Instead, Hoyler recommends choosing “non-treat” foods for lows, like glucose tabs or a glass of milk, which contain rapidly absorbed carbs but not the same sugary appeal as soda or candy. If you’re stuck for ideas on foods to treat lows, ask your diabetes care team to give you a list of foods that are convenient and effective. Sometimes candy or soda is the only available food to treat a low, and that’s okay.
Kids may also learn that lows can be a form of manipulation to avoid chores, homework, or virtually any activity they find unpleasant. Of course, out-of-range blood sugar can and does happen at inopportune times, even when kids have the very best of intentions. But look out for strange patterns that emerge. “When lows start to become a pattern at school, for example, it’s time for parents to get in touch with teachers and the nurse to find out what’s going on,” Hoyler advises.
After Matt’s incident at school, Lauren talked to him more about his math class. As she found out, “He had really fallen behind and was too embarrassed to ask for help. So we worked it out where he would go in after school for a few days to get extra help and take the math test that he missed. He needed to be held accountable for that.”
Lauren also stayed more tuned in with Matt’s blood sugar numbers throughout the day. “He agreed that he would text me his numbers at 9 a.m., noon, and 2 p.m. This helped us get through a tough time.”
Having the Talk
As kids take on more responsibility and independence in their care tasks, such as being able to access settings on their insulin pump or being responsible for checking their own blood sugar most of the time, then it’s quite simple: They need to understand the consequences of what can happen if checks are skipped or boluses are incorrectly administered.
“Talking to kids about lows can be hard. You don’t want a child living in fear of diabetes. You want them to understand diabetes so they can make good choices,” says Hoyler.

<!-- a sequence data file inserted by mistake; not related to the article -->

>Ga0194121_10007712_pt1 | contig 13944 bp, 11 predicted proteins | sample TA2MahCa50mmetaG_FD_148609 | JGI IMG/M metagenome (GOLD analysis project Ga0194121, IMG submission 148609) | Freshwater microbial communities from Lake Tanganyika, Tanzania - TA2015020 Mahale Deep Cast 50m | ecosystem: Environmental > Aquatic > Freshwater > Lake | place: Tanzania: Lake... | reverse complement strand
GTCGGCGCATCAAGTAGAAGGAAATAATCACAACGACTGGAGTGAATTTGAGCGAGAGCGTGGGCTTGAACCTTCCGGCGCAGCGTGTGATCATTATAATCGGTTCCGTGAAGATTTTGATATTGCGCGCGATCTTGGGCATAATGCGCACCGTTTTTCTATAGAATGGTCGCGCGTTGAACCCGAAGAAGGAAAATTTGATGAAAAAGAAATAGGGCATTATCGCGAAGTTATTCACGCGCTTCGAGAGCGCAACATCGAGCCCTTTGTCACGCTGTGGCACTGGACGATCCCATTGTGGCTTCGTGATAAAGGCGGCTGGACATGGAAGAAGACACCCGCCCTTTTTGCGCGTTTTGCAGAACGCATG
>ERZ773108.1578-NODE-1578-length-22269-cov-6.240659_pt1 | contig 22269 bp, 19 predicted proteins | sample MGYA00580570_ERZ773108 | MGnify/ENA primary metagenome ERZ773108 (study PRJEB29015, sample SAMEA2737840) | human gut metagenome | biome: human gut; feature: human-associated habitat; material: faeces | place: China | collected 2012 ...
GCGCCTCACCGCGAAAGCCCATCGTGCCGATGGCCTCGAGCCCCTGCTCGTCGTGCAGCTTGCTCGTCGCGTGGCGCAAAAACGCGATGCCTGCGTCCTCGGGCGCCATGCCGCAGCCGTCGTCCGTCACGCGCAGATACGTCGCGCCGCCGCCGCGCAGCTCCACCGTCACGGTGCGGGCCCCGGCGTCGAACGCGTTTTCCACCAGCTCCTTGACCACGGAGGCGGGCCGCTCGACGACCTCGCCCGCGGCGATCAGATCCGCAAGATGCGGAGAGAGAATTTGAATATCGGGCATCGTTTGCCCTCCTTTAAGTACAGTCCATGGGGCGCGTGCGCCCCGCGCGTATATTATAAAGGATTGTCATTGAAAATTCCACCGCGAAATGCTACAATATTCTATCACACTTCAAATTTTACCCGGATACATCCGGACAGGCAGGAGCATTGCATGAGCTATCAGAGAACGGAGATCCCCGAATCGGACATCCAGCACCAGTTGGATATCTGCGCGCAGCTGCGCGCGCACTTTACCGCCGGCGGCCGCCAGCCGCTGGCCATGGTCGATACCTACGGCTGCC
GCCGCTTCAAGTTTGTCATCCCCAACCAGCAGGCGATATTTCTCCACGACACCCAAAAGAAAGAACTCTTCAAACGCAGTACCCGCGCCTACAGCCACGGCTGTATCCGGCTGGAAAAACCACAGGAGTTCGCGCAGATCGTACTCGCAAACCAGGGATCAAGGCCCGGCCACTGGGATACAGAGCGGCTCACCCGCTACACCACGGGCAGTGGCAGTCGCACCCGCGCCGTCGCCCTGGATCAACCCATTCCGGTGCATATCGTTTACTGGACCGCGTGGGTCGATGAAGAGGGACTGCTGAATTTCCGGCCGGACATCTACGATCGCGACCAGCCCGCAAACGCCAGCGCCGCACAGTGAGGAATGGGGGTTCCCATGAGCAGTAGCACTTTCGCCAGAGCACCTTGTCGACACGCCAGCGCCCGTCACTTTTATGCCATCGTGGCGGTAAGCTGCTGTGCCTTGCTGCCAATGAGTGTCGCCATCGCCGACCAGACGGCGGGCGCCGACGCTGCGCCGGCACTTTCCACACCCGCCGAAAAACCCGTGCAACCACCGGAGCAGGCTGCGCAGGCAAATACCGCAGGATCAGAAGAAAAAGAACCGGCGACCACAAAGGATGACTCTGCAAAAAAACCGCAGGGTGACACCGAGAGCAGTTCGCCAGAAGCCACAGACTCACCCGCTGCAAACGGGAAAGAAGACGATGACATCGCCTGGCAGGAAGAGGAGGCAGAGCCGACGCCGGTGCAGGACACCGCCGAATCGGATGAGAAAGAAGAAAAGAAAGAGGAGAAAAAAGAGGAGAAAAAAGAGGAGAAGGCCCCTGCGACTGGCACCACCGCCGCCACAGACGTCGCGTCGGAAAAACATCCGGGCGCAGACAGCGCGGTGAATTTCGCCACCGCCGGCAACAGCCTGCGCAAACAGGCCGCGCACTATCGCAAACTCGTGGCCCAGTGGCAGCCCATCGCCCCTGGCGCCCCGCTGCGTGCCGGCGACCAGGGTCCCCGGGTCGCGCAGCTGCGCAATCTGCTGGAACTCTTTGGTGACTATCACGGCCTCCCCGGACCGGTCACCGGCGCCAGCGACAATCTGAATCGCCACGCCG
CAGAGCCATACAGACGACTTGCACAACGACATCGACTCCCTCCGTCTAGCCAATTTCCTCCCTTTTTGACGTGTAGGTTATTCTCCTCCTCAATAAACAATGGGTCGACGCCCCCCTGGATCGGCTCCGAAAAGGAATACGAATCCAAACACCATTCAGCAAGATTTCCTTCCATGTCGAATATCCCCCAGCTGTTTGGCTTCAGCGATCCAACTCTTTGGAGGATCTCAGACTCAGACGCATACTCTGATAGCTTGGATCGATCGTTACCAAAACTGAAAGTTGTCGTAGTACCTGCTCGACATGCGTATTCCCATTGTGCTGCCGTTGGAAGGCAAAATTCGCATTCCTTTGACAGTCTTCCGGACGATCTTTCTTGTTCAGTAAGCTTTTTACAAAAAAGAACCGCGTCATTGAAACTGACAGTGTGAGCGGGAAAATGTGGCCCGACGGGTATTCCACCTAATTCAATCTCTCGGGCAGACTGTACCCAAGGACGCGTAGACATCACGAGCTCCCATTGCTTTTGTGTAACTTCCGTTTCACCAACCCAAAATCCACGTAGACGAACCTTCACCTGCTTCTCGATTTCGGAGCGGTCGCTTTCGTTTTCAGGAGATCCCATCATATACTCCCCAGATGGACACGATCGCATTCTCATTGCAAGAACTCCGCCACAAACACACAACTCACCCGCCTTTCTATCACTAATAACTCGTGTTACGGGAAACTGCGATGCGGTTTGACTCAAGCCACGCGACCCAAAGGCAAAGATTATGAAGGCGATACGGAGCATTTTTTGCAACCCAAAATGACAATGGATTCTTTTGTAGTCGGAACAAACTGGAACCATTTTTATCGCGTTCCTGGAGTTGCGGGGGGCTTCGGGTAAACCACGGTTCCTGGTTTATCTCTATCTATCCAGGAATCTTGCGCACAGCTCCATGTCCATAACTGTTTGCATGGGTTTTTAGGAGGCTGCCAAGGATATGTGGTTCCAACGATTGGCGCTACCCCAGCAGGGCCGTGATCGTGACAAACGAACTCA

Approach teaching children about diabetes emergencies in a calm, clear way. You can enlist the help of your diabetes educator to use appropriate language and answer follow-up questions your child may have. Every child will be different in how they respond to this information, so provide follow-up support as needed.
“As a special way to connect with teens, talk to them about driving. Did they know that if they get pulled over as a consequence of erratic driving while low, they could end up being charged with a DUI and/or have their license suspended? Those kinds of consequences are very real to teens,” Hoyler notes.
“When I finally sat down and talked to my son about severe lows, I was amazed by the number of questions that it triggered,” says Lauren. “He wanted to know what would happen when he was on his own — how could he be prepared? It was such a good conversation. We ended up making an appointment with his diabetes educator to do additional teaching on preventing and treating emergency lows.”
As for waiting a few years after his diagnosis to finally talk about the seriousness of lows, Lauren now feels a little better about the timing. “That incident at school was the wake-up call that my son needed a lot more information about his diabetes. But it was also my wake-up call as a mom that he was ready for this information. In the end, he’s now more responsible with his type 1, and that’s a silver lining I will take.”
Disclaimer: The experiences and suggestions recounted in these articles are not intended as medical advice, and they are not necessarily the “typical” experiences of families with a child who has type 1 diabetes. These situations are unique to the families depicted. Families should check with their healthcare professionals regarding the treatment of type 1 diabetes and the frequency of blood glucose monitoring.